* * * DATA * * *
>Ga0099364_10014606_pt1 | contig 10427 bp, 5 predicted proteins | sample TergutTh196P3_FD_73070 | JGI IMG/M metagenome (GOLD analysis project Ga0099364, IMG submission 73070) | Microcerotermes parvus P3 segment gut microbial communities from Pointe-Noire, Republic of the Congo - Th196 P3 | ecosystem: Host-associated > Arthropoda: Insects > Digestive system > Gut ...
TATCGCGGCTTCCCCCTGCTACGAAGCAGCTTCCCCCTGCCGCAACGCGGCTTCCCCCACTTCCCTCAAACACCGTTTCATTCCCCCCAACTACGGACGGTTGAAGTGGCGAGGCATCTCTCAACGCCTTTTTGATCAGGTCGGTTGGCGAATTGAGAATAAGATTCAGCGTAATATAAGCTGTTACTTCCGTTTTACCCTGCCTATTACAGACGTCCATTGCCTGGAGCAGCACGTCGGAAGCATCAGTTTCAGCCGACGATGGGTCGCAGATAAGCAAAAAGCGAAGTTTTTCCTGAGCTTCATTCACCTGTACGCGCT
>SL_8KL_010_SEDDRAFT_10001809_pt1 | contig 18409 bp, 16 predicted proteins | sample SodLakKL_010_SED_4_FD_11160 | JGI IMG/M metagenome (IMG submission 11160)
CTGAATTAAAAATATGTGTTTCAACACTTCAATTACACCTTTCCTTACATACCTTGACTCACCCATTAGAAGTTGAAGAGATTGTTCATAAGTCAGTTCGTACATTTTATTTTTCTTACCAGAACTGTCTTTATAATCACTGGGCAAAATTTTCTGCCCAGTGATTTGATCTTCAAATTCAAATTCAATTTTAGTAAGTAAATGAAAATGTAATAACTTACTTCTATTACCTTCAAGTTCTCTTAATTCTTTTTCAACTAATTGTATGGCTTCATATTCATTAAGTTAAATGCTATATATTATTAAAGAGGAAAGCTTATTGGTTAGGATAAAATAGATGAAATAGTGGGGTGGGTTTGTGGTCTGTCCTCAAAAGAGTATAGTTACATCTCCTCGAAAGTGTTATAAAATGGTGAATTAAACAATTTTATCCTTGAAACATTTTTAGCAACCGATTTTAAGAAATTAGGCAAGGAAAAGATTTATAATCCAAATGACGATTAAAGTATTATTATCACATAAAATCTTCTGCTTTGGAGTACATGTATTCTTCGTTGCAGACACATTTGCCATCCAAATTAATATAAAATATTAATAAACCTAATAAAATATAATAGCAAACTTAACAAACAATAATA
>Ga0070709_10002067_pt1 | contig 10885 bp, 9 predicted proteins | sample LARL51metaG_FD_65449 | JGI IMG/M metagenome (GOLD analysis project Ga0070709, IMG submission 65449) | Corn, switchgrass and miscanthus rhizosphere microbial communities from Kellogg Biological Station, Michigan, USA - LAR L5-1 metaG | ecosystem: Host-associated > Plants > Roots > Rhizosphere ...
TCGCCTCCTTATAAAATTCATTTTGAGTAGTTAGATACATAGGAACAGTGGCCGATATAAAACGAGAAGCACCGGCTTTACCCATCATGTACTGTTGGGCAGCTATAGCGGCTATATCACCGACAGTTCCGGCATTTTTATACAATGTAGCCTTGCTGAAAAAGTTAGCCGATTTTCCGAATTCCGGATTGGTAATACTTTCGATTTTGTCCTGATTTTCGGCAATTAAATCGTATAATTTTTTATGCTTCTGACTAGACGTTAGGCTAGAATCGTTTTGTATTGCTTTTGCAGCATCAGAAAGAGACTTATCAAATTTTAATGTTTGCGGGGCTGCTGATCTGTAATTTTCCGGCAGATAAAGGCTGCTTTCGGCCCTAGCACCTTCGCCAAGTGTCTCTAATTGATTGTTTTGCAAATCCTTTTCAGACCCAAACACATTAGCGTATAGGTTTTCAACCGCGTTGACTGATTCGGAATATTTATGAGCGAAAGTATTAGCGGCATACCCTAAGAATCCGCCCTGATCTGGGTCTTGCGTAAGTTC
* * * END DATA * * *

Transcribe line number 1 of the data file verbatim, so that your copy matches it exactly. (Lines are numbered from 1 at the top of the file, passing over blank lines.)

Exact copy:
>Ga0099364_10014606_pt1 | contig 10427 bp, 5 predicted proteins | sample TergutTh196P3_FD_73070 | JGI IMG/M metagenome (GOLD analysis project Ga0099364, IMG submission 73070) | Microcerotermes parvus P3 segment gut microbial communities from Pointe-Noire, Republic of the Congo - Th196 P3 | ecosystem: Host-associated > Arthropoda: Insects > Digestive system > Gut ...